So, the first dream was pretty funny and rather revealing. We have the utopia I erroneously imagine home as being spoiled by the demands of a Namibian I can't escape. The Owambo culture is not shy about asking for anything, be it money, food, whatever they see you with or think you might have. While this is pretty taboo at home, it's the norm here. Learners come up to me and ask for gifts or candy all the time; you can't walk down the street or go to a market without someone trying to bum a dollar or an apple off of you. Their thinking is that we are so much wealthier than them that we can afford it and, perhaps, owe them these types of things. Even though we're volunteers and pretty poor according to our standards, we are a lot wealthier than them. We aren't going to go hungry, and in two years we'll be returning to a lifestyle that would be completely anomolous in our community here. I often feel guilty for not complying with all these demands; they are, after all, quite small, but it gets really annoying after awhile and I don't want to be swarmed by additional opportunists.
The second dream rather unnerved me; I woke up feeling terrified. Leaving early has never been an option to us, so I wasn't too worried about it. However, whenever I have these dreams that are dominated by a certain emotion, I have dejavu later on in real life, experiencing that emotion in a certain milieu. As it turns out, that nightmare was prevenient of the theft fiasco we are currently dealing with. The current list of things stolen is: my camera plus two lenses, Jason's camera and one lense, his CD player, 3 leathermans, and $50. The total value is about US$4000, leaving us rather devastated. Every time I discover something else that's been taken, it feels like I've been robbed all over again.Without Jason's camera here, it may not be worth staying another year and half, going further into dept and his photography skills waning. I'll refer you to his email for more info on that.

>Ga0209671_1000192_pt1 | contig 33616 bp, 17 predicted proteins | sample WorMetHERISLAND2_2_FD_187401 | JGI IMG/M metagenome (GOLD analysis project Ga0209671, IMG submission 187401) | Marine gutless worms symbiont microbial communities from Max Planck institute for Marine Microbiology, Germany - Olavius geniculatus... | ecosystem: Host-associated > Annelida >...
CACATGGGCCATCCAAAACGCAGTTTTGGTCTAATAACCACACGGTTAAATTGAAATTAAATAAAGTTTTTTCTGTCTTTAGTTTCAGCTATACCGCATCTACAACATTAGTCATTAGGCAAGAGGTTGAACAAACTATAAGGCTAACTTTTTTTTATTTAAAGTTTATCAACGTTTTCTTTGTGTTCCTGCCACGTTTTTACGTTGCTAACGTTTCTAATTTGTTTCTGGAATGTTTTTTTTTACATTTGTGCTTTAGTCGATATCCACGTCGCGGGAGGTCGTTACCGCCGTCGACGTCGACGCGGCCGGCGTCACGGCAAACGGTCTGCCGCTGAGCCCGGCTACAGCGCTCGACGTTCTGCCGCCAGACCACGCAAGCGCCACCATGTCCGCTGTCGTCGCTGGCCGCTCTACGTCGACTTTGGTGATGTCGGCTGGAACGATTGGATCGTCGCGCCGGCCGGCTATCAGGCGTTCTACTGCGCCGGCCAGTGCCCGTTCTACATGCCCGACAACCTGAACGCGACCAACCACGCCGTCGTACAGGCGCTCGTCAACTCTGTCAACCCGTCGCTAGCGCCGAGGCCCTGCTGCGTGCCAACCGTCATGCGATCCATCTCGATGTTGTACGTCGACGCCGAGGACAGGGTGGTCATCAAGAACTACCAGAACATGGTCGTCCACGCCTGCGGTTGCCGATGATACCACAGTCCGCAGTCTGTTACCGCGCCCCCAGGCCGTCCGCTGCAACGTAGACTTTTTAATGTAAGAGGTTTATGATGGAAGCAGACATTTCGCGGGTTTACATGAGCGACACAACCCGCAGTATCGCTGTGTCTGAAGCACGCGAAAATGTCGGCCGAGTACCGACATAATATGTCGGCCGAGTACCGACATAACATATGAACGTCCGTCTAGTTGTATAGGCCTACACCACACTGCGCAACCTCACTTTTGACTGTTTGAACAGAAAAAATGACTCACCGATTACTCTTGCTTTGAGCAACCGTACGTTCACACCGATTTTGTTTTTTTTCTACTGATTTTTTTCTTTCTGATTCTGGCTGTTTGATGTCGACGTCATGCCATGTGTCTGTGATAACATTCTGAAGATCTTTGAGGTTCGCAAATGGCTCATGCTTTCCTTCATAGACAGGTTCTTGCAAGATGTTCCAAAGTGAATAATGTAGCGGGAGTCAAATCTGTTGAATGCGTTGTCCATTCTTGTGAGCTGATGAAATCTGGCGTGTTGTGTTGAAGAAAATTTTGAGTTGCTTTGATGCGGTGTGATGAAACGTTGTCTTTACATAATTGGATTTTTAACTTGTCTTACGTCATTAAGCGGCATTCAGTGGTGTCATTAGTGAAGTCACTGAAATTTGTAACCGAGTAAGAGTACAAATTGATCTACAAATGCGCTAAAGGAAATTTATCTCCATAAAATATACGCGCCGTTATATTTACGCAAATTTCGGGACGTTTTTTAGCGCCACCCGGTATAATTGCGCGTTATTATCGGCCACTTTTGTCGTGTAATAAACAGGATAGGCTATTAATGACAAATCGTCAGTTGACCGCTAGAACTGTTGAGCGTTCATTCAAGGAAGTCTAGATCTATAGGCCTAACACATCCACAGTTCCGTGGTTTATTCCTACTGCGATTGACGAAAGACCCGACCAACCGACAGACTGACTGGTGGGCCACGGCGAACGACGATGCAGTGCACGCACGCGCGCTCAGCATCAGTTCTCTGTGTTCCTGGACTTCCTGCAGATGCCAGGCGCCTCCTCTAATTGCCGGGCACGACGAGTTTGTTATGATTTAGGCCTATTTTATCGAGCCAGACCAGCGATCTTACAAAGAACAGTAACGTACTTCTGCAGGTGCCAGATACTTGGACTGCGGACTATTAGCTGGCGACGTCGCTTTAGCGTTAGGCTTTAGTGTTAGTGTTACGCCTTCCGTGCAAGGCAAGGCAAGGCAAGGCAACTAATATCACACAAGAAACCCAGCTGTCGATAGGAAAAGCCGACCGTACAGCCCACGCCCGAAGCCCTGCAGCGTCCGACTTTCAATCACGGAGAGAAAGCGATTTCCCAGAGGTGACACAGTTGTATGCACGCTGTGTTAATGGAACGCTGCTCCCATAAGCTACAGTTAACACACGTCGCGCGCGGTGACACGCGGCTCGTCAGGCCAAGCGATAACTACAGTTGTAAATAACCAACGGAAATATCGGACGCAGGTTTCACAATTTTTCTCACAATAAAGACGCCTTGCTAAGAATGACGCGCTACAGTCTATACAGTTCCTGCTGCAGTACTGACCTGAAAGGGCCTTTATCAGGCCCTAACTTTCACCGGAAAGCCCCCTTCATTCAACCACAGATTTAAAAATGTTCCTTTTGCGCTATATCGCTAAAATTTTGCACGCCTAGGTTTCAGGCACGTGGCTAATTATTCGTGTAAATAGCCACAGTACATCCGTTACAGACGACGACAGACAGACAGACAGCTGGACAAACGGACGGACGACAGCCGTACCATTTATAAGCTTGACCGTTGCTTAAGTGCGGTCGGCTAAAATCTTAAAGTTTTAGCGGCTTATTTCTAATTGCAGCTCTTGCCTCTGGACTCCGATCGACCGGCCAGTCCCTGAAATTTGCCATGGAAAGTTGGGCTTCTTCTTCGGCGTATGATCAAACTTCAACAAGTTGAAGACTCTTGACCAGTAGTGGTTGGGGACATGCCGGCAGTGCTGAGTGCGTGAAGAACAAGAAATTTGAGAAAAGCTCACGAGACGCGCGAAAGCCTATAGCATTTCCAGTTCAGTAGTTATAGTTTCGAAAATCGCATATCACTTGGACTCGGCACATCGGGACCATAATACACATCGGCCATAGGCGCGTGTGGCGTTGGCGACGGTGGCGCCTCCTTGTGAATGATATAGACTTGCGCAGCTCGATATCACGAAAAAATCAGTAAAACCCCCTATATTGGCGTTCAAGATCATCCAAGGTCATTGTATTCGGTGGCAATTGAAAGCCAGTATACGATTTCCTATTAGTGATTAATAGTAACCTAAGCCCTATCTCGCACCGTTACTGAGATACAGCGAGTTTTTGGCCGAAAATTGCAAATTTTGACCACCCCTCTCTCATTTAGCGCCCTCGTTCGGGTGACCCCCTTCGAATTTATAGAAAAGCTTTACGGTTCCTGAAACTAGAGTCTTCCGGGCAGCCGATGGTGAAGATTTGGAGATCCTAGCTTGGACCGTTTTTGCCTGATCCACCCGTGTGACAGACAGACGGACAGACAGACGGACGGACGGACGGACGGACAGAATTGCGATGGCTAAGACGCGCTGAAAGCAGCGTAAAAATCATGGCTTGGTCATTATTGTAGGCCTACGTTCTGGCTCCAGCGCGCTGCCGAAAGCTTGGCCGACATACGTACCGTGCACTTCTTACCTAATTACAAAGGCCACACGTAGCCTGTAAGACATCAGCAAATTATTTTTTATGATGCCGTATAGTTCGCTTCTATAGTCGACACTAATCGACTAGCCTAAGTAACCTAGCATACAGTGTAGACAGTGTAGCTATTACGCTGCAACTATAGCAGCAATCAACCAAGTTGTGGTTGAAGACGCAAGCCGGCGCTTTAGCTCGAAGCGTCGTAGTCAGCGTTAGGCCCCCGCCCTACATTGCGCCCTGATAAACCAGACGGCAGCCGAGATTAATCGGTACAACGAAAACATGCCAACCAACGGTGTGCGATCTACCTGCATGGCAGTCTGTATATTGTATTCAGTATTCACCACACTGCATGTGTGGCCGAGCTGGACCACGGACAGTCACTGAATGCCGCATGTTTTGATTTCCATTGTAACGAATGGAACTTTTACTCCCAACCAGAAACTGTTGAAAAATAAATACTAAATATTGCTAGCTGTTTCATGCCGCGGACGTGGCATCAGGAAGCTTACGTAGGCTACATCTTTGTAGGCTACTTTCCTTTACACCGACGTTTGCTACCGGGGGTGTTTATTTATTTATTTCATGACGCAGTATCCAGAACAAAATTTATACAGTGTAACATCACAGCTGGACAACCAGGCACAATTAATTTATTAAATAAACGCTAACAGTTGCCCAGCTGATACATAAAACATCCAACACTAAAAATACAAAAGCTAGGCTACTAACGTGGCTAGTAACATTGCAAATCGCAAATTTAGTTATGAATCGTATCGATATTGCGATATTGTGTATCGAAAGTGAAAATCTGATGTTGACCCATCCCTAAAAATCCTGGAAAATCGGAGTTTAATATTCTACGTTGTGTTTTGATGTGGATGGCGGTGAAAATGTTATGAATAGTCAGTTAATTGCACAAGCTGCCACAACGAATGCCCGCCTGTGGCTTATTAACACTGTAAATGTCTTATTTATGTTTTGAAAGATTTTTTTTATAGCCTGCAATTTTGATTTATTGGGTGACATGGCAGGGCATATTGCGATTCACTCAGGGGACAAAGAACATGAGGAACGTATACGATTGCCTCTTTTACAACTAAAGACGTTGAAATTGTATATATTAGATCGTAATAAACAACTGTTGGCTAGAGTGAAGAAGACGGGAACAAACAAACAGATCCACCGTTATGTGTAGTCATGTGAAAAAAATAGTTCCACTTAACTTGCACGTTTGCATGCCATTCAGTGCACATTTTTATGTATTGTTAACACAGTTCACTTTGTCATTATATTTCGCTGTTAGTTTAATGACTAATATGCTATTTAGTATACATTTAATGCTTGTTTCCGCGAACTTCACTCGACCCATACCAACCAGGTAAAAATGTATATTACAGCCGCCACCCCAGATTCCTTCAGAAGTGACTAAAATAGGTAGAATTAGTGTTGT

Internet time is up; have to go have a "friendly chat" with our principal, who, by the way, says he is no longer our friend and warned us last night that "he can be difficult" if we don't know. I can't wait. The past week has been a rather rude awakening to what I might pessimistically call "the real world," where everyone you meet is a pathological liar and known thief.